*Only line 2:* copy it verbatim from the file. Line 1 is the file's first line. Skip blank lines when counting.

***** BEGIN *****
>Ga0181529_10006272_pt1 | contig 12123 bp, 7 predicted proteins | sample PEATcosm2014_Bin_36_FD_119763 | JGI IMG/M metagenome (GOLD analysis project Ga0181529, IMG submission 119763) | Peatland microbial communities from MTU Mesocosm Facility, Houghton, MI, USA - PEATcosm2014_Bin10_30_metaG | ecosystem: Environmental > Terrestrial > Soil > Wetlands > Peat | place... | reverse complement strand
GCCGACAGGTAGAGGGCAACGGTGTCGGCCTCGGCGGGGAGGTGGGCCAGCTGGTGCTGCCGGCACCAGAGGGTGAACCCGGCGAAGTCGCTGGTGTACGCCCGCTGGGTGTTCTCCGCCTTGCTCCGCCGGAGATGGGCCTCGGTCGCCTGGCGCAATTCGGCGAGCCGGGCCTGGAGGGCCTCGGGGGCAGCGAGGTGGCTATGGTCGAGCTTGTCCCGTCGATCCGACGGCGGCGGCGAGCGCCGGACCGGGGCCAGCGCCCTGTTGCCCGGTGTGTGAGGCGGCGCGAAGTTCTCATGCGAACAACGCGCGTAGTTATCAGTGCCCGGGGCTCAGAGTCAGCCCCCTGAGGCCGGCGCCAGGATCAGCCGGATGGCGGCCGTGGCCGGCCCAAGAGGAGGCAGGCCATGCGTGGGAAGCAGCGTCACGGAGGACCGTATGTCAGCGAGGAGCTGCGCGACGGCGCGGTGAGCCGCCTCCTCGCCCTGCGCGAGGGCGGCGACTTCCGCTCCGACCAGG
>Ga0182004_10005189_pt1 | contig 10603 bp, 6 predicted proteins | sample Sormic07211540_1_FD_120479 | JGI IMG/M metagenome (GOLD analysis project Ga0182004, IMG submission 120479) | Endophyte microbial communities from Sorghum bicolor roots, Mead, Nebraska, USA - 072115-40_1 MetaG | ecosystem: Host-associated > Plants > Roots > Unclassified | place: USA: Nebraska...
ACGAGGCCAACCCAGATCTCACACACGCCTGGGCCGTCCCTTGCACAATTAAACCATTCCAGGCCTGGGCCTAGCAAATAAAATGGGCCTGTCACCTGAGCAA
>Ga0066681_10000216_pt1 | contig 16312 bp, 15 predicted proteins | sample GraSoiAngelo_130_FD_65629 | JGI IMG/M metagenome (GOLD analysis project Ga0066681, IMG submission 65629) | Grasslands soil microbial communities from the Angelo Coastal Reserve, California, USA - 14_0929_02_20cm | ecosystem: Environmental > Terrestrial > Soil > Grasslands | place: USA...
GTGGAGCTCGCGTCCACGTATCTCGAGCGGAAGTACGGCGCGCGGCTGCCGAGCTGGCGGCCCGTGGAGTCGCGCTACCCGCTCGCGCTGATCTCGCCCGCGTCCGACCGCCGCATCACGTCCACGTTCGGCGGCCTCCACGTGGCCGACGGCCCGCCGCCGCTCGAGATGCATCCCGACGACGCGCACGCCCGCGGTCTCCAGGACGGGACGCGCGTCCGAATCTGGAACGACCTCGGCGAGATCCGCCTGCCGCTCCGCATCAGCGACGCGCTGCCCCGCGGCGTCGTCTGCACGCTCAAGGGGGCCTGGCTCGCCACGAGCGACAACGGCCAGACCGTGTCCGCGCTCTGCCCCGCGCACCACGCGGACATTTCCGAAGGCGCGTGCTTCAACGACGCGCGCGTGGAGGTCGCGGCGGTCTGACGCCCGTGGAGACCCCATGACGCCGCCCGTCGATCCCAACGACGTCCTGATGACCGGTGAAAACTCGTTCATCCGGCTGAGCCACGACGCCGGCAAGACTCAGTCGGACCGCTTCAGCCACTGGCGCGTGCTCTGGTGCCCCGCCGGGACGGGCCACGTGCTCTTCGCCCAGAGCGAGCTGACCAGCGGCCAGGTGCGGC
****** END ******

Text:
GCCGACAGGTAGAGGGCAACGGTGTCGGCCTCGGCGGGGAGGTGGGCCAGCTGGTGCTGCCGGCACCAGAGGGTGAACCCGGCGAAGTCGCTGGTGTACGCCCGCTGGGTGTTCTCCGCCTTGCTCCGCCGGAGATGGGCCTCGGTCGCCTGGCGCAATTCGGCGAGCCGGGCCTGGAGGGCCTCGGGGGCAGCGAGGTGGCTATGGTCGAGCTTGTCCCGTCGATCCGACGGCGGCGGCGAGCGCCGGACCGGGGCCAGCGCCCTGTTGCCCGGTGTGTGAGGCGGCGCGAAGTTCTCATGCGAACAACGCGCGTAGTTATCAGTGCCCGGGGCTCAGAGTCAGCCCCCTGAGGCCGGCGCCAGGATCAGCCGGATGGCGGCCGTGGCCGGCCCAAGAGGAGGCAGGCCATGCGTGGGAAGCAGCGTCACGGAGGACCGTATGTCAGCGAGGAGCTGCGCGACGGCGCGGTGAGCCGCCTCCTCGCCCTGCGCGAGGGCGGCGACTTCCGCTCCGACCAGG